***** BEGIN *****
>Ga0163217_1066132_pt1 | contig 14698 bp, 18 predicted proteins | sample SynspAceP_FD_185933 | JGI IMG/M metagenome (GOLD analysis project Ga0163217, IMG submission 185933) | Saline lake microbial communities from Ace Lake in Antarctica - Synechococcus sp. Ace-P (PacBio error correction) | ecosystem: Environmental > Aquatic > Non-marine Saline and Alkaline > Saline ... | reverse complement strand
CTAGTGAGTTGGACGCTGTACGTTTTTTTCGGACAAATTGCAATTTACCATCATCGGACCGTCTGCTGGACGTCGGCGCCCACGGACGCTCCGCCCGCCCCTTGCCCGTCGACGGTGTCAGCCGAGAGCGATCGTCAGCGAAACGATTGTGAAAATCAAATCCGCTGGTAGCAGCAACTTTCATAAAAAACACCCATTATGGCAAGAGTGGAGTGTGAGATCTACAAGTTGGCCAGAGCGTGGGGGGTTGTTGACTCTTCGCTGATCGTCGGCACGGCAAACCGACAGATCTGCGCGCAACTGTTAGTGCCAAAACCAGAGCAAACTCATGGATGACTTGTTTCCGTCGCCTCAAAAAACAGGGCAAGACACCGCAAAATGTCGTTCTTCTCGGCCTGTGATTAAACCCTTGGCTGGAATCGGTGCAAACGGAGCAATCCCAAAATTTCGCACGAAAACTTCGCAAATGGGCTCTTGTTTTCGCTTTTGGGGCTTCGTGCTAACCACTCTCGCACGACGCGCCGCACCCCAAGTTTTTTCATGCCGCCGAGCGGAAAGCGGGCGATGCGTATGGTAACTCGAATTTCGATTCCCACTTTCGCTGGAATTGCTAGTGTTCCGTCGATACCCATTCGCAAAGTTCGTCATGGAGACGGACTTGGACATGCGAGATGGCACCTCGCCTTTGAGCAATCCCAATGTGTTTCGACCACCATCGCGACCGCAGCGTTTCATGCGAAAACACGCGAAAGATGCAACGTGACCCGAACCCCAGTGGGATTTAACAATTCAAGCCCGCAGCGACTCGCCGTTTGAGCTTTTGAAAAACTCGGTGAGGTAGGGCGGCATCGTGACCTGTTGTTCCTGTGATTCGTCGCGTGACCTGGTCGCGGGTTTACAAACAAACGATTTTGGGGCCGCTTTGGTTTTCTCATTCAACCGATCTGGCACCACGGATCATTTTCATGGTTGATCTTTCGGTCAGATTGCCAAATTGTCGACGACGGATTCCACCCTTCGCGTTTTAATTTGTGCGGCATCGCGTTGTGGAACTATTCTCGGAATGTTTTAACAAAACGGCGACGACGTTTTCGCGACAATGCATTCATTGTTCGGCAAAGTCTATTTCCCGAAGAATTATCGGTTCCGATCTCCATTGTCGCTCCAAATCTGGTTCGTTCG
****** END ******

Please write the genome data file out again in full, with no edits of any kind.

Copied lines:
>Ga0163217_1066132_pt1 | contig 14698 bp, 18 predicted proteins | sample SynspAceP_FD_185933 | JGI IMG/M metagenome (GOLD analysis project Ga0163217, IMG submission 185933) | Saline lake microbial communities from Ace Lake in Antarctica - Synechococcus sp. Ace-P (PacBio error correction) | ecosystem: Environmental > Aquatic > Non-marine Saline and Alkaline > Saline ... | reverse complement strand
CTAGTGAGTTGGACGCTGTACGTTTTTTTCGGACAAATTGCAATTTACCATCATCGGACCGTCTGCTGGACGTCGGCGCCCACGGACGCTCCGCCCGCCCCTTGCCCGTCGACGGTGTCAGCCGAGAGCGATCGTCAGCGAAACGATTGTGAAAATCAAATCCGCTGGTAGCAGCAACTTTCATAAAAAACACCCATTATGGCAAGAGTGGAGTGTGAGATCTACAAGTTGGCCAGAGCGTGGGGGGTTGTTGACTCTTCGCTGATCGTCGGCACGGCAAACCGACAGATCTGCGCGCAACTGTTAGTGCCAAAACCAGAGCAAACTCATGGATGACTTGTTTCCGTCGCCTCAAAAAACAGGGCAAGACACCGCAAAATGTCGTTCTTCTCGGCCTGTGATTAAACCCTTGGCTGGAATCGGTGCAAACGGAGCAATCCCAAAATTTCGCACGAAAACTTCGCAAATGGGCTCTTGTTTTCGCTTTTGGGGCTTCGTGCTAACCACTCTCGCACGACGCGCCGCACCCCAAGTTTTTTCATGCCGCCGAGCGGAAAGCGGGCGATGCGTATGGTAACTCGAATTTCGATTCCCACTTTCGCTGGAATTGCTAGTGTTCCGTCGATACCCATTCGCAAAGTTCGTCATGGAGACGGACTTGGACATGCGAGATGGCACCTCGCCTTTGAGCAATCCCAATGTGTTTCGACCACCATCGCGACCGCAGCGTTTCATGCGAAAACACGCGAAAGATGCAACGTGACCCGAACCCCAGTGGGATTTAACAATTCAAGCCCGCAGCGACTCGCCGTTTGAGCTTTTGAAAAACTCGGTGAGGTAGGGCGGCATCGTGACCTGTTGTTCCTGTGATTCGTCGCGTGACCTGGTCGCGGGTTTACAAACAAACGATTTTGGGGCCGCTTTGGTTTTCTCATTCAACCGATCTGGCACCACGGATCATTTTCATGGTTGATCTTTCGGTCAGATTGCCAAATTGTCGACGACGGATTCCACCCTTCGCGTTTTAATTTGTGCGGCATCGCGTTGTGGAACTATTCTCGGAATGTTTTAACAAAACGGCGACGACGTTTTCGCGACAATGCATTCATTGTTCGGCAAAGTCTATTTCCCGAAGAATTATCGGTTCCGATCTCCATTGTCGCTCCAAATCTGGTTCGTTCG